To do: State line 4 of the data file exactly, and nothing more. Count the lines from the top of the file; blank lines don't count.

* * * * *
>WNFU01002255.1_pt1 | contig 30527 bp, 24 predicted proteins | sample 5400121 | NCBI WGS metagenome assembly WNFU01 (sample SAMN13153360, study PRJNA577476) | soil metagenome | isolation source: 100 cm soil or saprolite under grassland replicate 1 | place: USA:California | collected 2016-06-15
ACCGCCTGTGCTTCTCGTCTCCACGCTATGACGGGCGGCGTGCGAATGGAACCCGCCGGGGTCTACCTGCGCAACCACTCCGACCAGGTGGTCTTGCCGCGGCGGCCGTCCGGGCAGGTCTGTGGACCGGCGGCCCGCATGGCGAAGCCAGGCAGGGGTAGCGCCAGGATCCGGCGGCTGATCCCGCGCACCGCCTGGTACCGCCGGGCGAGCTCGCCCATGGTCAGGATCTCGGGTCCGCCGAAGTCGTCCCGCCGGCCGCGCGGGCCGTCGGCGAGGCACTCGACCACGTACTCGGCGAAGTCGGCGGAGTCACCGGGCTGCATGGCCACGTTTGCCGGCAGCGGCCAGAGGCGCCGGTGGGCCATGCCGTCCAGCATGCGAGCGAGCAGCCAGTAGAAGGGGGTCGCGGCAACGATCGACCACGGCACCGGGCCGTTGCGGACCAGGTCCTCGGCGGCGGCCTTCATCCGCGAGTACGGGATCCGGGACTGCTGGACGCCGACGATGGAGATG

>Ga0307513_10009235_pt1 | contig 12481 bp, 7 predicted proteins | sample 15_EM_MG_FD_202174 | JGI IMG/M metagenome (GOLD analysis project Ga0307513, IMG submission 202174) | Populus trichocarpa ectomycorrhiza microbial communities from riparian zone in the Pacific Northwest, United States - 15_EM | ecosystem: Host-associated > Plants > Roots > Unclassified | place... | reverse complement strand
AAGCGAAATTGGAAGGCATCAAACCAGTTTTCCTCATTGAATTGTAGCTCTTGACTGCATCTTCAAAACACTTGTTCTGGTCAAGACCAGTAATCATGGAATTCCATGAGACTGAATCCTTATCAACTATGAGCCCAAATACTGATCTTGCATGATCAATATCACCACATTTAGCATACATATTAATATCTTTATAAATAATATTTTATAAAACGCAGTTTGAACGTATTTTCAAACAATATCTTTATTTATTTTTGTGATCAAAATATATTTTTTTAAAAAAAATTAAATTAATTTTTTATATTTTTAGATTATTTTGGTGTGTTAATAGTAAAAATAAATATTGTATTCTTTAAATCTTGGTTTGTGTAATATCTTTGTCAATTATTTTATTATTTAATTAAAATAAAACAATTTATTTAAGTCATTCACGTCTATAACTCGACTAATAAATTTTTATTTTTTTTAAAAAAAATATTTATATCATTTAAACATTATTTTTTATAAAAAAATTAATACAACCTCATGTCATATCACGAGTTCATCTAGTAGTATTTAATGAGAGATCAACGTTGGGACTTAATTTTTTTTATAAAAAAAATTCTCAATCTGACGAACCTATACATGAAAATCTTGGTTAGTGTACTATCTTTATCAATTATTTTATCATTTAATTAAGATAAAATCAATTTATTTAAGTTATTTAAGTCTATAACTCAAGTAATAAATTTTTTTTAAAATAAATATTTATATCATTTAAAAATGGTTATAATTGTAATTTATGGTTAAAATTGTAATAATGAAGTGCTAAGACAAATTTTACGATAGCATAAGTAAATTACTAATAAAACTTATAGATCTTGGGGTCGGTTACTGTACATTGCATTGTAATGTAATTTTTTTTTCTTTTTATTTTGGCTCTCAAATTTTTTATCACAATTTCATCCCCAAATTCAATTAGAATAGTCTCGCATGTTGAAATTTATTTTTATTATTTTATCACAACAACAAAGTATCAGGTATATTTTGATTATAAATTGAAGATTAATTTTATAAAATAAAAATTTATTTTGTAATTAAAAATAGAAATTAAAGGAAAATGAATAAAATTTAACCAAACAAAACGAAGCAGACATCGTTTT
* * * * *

AAGCGAAATTGGAAGGCATCAAACCAGTTTTCCTCATTGAATTGTAGCTCTTGACTGCATCTTCAAAACACTTGTTCTGGTCAAGACCAGTAATCATGGAATTCCATGAGACTGAATCCTTATCAACTATGAGCCCAAATACTGATCTTGCATGATCAATATCACCACATTTAGCATACATATTAATATCTTTATAAATAATATTTTATAAAACGCAGTTTGAACGTATTTTCAAACAATATCTTTATTTATTTTTGTGATCAAAATATATTTTTTTAAAAAAAATTAAATTAATTTTTTATATTTTTAGATTATTTTGGTGTGTTAATAGTAAAAATAAATATTGTATTCTTTAAATCTTGGTTTGTGTAATATCTTTGTCAATTATTTTATTATTTAATTAAAATAAAACAATTTATTTAAGTCATTCACGTCTATAACTCGACTAATAAATTTTTATTTTTTTTAAAAAAAATATTTATATCATTTAAACATTATTTTTTATAAAAAAATTAATACAACCTCATGTCATATCACGAGTTCATCTAGTAGTATTTAATGAGAGATCAACGTTGGGACTTAATTTTTTTTATAAAAAAAATTCTCAATCTGACGAACCTATACATGAAAATCTTGGTTAGTGTACTATCTTTATCAATTATTTTATCATTTAATTAAGATAAAATCAATTTATTTAAGTTATTTAAGTCTATAACTCAAGTAATAAATTTTTTTTAAAATAAATATTTATATCATTTAAAAATGGTTATAATTGTAATTTATGGTTAAAATTGTAATAATGAAGTGCTAAGACAAATTTTACGATAGCATAAGTAAATTACTAATAAAACTTATAGATCTTGGGGTCGGTTACTGTACATTGCATTGTAATGTAATTTTTTTTTCTTTTTATTTTGGCTCTCAAATTTTTTATCACAATTTCATCCCCAAATTCAATTAGAATAGTCTCGCATGTTGAAATTTATTTTTATTATTTTATCACAACAACAAAGTATCAGGTATATTTTGATTATAAATTGAAGATTAATTTTATAAAATAAAAATTTATTTTGTAATTAAAAATAGAAATTAAAGGAAAATGAATAAAATTTAACCAAACAAAACGAAGCAGACATCGTTTT